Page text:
German Advisers Train Kurdish Troops With Battle Rifles
Berlin’s weapons start arriving near the front line against Islamic State
Last August, Germany pledged weapons to Kurdish forces fighting Islamic State. It looks like Berlin made good on its promise.
A small arms batch consisting of G36 and G3 rifles has filtered to the front lines, with Kurdish forces using them around Shingal and Sinjar. Photos released by the Kurdistan Regional Government in February show Bundeswehr advisers instructing Kurdish forces how to use the weapons.
Germany also supplied MILAN anti-tank guided missiles and Panzerfaust 3 rockets. We discussed the German weapons deployments last November. As suspected, the missiles proved their effectiveness against armored vehicles during the ongoing campaign around Mosul and Kirkuk.
There have been no reports about a combat deployment of the Panzerfaust 3, but the closest and most recent evidence are pictures of Kurdish troops inspecting the weapons.
In Germany, the government agreed to step up its aid to the Kurds. On Jan. 29, the German parliament agreed to set up a training mission consisting of—at maximum—100 instructors who will assist Kurdish troops in the region until Jan. 31, 2016.
To be sure, the German troops can defend themselves, but will not directly involve themselves in combat. The advisers’ operational tasks include training and coordinating with allies based at command centers in Iraq and Kuwait.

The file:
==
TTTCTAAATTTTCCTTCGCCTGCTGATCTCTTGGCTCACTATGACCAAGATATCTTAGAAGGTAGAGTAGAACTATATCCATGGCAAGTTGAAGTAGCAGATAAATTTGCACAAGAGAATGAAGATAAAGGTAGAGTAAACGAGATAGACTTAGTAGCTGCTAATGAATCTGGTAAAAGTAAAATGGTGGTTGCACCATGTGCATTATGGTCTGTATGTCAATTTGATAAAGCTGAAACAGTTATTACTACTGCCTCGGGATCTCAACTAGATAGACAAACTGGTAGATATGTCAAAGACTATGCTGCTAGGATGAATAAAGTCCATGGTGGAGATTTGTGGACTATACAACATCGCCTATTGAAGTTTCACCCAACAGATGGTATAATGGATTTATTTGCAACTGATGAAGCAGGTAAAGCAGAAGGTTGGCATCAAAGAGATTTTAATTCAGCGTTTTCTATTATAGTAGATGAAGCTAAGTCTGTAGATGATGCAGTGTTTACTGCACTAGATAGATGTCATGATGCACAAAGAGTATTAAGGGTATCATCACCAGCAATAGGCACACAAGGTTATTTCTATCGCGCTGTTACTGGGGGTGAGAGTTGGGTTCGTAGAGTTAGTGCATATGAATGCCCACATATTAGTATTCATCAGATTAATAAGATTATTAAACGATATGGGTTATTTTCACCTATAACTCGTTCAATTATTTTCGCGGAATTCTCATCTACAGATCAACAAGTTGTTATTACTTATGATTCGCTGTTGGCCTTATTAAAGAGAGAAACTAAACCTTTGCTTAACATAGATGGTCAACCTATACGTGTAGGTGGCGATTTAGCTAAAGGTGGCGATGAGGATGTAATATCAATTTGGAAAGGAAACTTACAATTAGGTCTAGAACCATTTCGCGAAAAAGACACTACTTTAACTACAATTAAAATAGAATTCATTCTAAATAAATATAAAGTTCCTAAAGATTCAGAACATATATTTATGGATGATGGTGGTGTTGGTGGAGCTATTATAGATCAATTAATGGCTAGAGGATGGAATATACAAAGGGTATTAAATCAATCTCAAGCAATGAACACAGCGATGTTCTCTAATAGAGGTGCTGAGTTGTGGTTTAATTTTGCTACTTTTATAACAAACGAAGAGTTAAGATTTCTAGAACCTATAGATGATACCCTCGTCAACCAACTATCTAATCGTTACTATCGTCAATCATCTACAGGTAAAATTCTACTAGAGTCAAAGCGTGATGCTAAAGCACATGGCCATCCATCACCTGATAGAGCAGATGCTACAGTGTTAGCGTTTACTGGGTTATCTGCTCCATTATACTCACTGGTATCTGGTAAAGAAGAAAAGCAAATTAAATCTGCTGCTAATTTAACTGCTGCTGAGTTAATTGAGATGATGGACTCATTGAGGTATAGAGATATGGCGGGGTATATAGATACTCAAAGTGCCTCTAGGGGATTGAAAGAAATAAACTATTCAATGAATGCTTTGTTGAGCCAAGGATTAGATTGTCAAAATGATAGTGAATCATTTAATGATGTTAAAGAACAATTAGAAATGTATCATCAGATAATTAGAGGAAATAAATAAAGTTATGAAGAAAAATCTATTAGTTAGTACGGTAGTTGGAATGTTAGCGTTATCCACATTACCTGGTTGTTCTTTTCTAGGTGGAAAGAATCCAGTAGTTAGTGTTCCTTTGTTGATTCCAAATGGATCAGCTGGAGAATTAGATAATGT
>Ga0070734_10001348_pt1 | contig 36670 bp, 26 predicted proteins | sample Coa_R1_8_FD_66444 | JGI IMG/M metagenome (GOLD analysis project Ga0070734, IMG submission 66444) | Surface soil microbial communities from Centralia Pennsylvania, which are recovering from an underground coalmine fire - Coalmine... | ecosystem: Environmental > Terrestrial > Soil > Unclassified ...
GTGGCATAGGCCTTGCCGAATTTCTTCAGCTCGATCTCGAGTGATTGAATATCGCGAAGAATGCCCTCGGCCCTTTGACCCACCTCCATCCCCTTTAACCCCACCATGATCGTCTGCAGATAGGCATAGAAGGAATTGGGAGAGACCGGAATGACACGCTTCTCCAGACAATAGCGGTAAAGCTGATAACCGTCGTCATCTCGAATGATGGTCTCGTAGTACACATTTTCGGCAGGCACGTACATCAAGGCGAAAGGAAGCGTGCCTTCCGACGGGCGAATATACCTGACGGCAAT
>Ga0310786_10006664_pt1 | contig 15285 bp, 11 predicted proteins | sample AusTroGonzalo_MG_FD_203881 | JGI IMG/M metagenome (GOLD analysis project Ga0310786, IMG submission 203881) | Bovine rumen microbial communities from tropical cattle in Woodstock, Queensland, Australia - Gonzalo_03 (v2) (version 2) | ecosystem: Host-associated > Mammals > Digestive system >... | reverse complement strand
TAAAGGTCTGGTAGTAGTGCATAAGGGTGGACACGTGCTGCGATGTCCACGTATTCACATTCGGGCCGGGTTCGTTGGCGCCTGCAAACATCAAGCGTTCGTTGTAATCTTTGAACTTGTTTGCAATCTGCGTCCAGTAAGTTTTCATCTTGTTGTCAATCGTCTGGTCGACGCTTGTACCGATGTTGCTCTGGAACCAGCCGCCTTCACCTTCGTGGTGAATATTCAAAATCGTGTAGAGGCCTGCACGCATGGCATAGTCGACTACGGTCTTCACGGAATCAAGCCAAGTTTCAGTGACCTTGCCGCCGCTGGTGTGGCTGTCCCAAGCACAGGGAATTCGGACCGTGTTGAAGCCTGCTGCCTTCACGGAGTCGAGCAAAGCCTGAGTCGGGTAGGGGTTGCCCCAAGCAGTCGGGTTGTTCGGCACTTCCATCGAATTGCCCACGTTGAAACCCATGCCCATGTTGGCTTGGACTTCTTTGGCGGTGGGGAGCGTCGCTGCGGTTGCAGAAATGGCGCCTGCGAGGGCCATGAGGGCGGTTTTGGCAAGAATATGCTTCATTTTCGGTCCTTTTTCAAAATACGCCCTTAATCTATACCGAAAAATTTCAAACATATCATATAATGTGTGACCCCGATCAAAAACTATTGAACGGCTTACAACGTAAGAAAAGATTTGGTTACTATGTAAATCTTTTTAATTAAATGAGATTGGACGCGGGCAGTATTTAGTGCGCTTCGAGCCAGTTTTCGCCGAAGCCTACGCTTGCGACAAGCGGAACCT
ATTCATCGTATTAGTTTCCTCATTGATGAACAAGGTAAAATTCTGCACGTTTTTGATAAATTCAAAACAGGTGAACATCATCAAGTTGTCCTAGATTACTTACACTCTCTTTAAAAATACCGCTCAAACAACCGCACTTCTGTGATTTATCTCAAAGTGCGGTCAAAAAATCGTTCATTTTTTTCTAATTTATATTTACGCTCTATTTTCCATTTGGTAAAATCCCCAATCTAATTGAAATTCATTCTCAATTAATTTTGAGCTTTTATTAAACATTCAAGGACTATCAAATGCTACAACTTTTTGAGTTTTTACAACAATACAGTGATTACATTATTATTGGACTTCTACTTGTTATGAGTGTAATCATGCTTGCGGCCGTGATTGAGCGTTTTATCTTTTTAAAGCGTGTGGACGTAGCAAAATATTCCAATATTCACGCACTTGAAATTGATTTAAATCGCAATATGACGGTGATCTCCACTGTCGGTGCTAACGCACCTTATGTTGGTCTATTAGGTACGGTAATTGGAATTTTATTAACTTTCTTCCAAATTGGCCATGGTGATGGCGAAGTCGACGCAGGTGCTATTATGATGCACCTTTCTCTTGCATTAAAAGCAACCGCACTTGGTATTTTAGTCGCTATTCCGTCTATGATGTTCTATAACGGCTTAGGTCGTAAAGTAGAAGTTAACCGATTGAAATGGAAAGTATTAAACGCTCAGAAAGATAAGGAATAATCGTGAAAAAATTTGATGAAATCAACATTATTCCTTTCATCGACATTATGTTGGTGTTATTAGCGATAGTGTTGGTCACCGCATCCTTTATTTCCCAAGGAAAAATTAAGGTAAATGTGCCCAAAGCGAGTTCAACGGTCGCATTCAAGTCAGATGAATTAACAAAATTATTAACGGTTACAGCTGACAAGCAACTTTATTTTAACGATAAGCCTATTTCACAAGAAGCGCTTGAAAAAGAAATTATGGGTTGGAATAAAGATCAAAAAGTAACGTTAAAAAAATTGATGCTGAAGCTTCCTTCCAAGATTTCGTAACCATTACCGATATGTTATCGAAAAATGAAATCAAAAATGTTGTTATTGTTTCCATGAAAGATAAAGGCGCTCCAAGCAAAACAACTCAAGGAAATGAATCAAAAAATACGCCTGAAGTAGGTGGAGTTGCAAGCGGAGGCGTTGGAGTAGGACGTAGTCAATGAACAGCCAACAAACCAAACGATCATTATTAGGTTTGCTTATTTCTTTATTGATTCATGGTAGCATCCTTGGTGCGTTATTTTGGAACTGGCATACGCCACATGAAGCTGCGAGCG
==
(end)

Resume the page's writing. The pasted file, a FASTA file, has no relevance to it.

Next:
There’s more weapons on the way. On Feb. 6, the German ministry of defense released a list of materials it intends to hand over to the Peshmerga. This include 30 MILAN anti-tank guided missile launchers with 500 missiles, 200 Panzerfaust 3s with 2,400 anti-tank rockets and more small arms with 7.62 x 51 and 5.56 x 45-caliber ammunition.
The German government’s mandate itself is vague, stating weapons shipments are dependent on demand and the “continuation of support for the security forces.” This means it’s up to Berlin to decide what’s needed. The current flow of weapons will continue until late February, according to German minister of defense Ursula Von Der Leyen.
Then there’s the complicated legal justifications. The mandate required a legal framework to pass through parliament—which was desperately needed after previous weapons deployments. This legal definition came together with the mandate in mid-December.
“The mission is taking place in a system of collective security and is therefore conforming to the constitution,” Von Der Leyen said.
Germany can get involved in military actions as part of official NATO or United Nations-sanctioned “collective security” missions. But is there an international mandate for Kurdistan?
Well, not exactly.
But this falls short of a formal international resolution authorizing Operation Inherent Resolve—the U.S.-led “coalition of the willing” against Islamic State. The legal framework was flimsy enough for the parliament’s Department of Research Services to dispute its basis under the constitution.
At least on a semantic level, Berlin’s governing coalition avoided officially mentioning or referencing the U.S.-operation. This new legal interpretation was enough for the resolution to pass parliament.
So the German weapons and trainers are on their way—with a mandate for at least one year. What will happen next is hidden in the fog of war.